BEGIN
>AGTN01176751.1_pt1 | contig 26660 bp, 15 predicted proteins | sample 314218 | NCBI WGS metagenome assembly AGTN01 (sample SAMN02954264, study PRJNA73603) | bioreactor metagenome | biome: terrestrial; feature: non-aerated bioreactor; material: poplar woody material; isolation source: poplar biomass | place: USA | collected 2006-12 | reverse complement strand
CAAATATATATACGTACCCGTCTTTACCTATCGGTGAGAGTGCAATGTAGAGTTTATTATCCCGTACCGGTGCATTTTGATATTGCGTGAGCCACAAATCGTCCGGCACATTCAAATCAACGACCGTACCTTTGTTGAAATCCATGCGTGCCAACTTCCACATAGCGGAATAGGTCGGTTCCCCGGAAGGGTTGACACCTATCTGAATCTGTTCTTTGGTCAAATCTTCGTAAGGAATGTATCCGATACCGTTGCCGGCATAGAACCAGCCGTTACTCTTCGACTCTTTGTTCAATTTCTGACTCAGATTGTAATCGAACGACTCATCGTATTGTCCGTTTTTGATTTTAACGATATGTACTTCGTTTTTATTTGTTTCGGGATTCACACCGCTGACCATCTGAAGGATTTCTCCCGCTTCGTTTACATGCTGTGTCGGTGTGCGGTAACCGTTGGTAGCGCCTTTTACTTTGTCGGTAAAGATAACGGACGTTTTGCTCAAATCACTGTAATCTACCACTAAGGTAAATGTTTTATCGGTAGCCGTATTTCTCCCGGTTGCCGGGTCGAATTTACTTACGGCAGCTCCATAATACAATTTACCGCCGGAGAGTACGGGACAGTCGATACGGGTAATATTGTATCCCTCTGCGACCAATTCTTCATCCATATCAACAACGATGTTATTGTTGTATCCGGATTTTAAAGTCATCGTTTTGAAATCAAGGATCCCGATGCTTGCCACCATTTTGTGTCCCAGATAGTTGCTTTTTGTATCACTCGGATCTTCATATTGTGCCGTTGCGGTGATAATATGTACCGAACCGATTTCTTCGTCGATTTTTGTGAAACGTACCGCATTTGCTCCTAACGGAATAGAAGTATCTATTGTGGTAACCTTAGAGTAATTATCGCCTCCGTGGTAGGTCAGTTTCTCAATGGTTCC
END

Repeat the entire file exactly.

>AGTN01176751.1_pt1 | contig 26660 bp, 15 predicted proteins | sample 314218 | NCBI WGS metagenome assembly AGTN01 (sample SAMN02954264, study PRJNA73603) | bioreactor metagenome | biome: terrestrial; feature: non-aerated bioreactor; material: poplar woody material; isolation source: poplar biomass | place: USA | collected 2006-12 | reverse complement strand
CAAATATATATACGTACCCGTCTTTACCTATCGGTGAGAGTGCAATGTAGAGTTTATTATCCCGTACCGGTGCATTTTGATATTGCGTGAGCCACAAATCGTCCGGCACATTCAAATCAACGACCGTACCTTTGTTGAAATCCATGCGTGCCAACTTCCACATAGCGGAATAGGTCGGTTCCCCGGAAGGGTTGACACCTATCTGAATCTGTTCTTTGGTCAAATCTTCGTAAGGAATGTATCCGATACCGTTGCCGGCATAGAACCAGCCGTTACTCTTCGACTCTTTGTTCAATTTCTGACTCAGATTGTAATCGAACGACTCATCGTATTGTCCGTTTTTGATTTTAACGATATGTACTTCGTTTTTATTTGTTTCGGGATTCACACCGCTGACCATCTGAAGGATTTCTCCCGCTTCGTTTACATGCTGTGTCGGTGTGCGGTAACCGTTGGTAGCGCCTTTTACTTTGTCGGTAAAGATAACGGACGTTTTGCTCAAATCACTGTAATCTACCACTAAGGTAAATGTTTTATCGGTAGCCGTATTTCTCCCGGTTGCCGGGTCGAATTTACTTACGGCAGCTCCATAATACAATTTACCGCCGGAGAGTACGGGACAGTCGATACGGGTAATATTGTATCCCTCTGCGACCAATTCTTCATCCATATCAACAACGATGTTATTGTTGTATCCGGATTTTAAAGTCATCGTTTTGAAATCAAGGATCCCGATGCTTGCCACCATTTTGTGTCCCAGATAGTTGCTTTTTGTATCACTCGGATCTTCATATTGTGCCGTTGCGGTGATAATATGTACCGAACCGATTTCTTCGTCGATTTTTGTGAAACGTACCGCATTTGCTCCTAACGGAATAGAAGTATCTATTGTGGTAACCTTAGAGTAATTATCGCCTCCGTGGTAGGTCAGTTTCTCAATGGTTCC